Stock markets can be volatile and risky in the short- and even the medium-run. But as a long-run average, stock markets (in the US, at least) have provided rewarding returns. Elroy Dimson, Paul Marsh, and Mike Staunton provide some useful background in the Credit Suisse Global Investment Returns Yearbook 2020.
The "Summary Report" is freely available on-line.
Here are a couple of figures showing nominal and real rates of return on stocks, bonds, and Treasury bills for the US market from 1900-2019. (Thanks to the authors for permission to reproduce the figures shown here.) In real terms, US stock market returns have risen at a 6.5% annual rate over this time, compared to 2.0% for bonds and 0.8% annually for bills. This is the "equity premium," the name given to the pattern that if you invest in stocks for the long term--and thus ride through the hills and valleys--your patience will be rewarded after a decade or two.
This general pattern of higher stock market returns holds across many countries, but it's stronger in the US than in most others. Here's a figure showing the return on equities from 1900 to 2019 for a range of countries. Sweden's (fairly small) stock market is at the top, with the US just a bit behind. Some of the stock markets that existed in 1900, like those in China and Russia, were wiped out altogether. (Russia represented about 6% of global stock market capitalization in 1900).
The high returns for US stock market mean that over time, US stock market capitalization has become a substantially larger share of the global total. For example, the US stock market was 15% of total global stock market capitalization in 1899 (top pie graph), but was 54.5% of global stock market capitalization in 2019 (bottom pie graph).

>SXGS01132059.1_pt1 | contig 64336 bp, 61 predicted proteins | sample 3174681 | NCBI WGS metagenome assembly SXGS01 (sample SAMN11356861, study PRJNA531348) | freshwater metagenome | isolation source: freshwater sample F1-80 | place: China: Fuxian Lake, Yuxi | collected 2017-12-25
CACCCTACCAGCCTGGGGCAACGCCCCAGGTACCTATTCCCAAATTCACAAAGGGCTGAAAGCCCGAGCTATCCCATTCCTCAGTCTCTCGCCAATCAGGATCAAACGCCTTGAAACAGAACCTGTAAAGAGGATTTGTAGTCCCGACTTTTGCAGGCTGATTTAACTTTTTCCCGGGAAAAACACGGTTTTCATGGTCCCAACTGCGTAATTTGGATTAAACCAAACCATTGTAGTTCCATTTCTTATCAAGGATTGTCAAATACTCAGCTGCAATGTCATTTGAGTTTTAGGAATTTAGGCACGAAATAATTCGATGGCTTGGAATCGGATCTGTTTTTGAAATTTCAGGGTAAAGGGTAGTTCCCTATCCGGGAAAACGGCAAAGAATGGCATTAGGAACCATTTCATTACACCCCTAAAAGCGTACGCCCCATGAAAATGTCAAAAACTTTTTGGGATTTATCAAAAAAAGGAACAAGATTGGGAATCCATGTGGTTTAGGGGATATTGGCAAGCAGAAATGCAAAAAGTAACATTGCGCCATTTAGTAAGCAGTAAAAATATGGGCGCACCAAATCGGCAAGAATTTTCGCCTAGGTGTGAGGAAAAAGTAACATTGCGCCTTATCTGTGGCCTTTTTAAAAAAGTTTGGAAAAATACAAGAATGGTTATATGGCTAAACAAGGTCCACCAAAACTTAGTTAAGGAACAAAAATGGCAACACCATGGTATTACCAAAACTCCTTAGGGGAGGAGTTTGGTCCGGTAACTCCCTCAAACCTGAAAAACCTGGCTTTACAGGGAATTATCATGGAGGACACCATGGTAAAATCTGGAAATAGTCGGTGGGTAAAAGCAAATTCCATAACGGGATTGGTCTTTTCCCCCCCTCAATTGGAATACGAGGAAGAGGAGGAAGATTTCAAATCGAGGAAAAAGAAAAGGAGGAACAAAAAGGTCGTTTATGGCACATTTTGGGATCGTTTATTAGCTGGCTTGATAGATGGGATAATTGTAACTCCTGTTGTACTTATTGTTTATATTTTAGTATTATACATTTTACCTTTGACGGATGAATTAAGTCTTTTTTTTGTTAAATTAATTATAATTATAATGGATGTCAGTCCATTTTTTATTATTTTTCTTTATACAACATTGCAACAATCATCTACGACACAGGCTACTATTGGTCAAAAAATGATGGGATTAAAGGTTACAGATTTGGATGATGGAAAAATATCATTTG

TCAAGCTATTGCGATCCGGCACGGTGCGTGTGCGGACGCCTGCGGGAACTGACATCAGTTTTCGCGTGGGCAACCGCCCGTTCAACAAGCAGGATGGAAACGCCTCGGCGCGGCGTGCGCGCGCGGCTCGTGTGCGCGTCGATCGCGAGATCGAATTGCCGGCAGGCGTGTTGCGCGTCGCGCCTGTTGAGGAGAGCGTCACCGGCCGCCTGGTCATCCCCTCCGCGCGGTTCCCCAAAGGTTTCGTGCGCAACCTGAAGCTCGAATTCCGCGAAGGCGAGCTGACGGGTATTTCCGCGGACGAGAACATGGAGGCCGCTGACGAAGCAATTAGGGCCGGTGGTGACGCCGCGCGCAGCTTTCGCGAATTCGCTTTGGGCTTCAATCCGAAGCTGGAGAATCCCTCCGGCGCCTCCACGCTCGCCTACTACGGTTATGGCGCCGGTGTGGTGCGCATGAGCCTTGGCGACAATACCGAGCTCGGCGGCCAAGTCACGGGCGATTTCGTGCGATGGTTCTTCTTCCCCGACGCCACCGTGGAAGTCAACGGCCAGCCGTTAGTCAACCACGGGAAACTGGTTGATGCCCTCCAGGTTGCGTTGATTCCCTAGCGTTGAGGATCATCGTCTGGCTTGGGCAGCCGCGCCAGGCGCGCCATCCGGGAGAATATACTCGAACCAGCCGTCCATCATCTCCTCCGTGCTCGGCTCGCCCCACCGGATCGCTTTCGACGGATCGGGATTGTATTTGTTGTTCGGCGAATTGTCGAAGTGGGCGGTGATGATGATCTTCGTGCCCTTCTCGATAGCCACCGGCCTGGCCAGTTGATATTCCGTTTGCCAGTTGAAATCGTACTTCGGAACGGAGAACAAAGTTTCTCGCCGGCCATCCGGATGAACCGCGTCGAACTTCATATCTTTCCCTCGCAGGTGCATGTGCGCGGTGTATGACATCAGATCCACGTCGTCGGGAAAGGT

This pattern raises some obvious questions. What specifically is it about US stock markets that has enabled them to grow so robustly over the long-term? In particular, are the key factors more closely related to events and patterns in the US economy as a whole? To characteristics of US corporations? Or to something in the US institutional/financial/legal framework which gives US shareholders a well-founded belief that their stock ownership gives them an actual claim on corporate profits that will be respected in the future? Naturally, these questions also raise concerns about whether US stock market investors with long-term horizons--like pension accounts, insurance companies, and retirement accounts held by individuals--will be able to count on higher stock market returns in the future, too.
The report by Dimson, Marsh, and Staunton has a lot of other material of interest, as well: how factor investing has worked over time; the "golden age" of US bond markets from 1982-2014; environmental, social and governance investing; and more.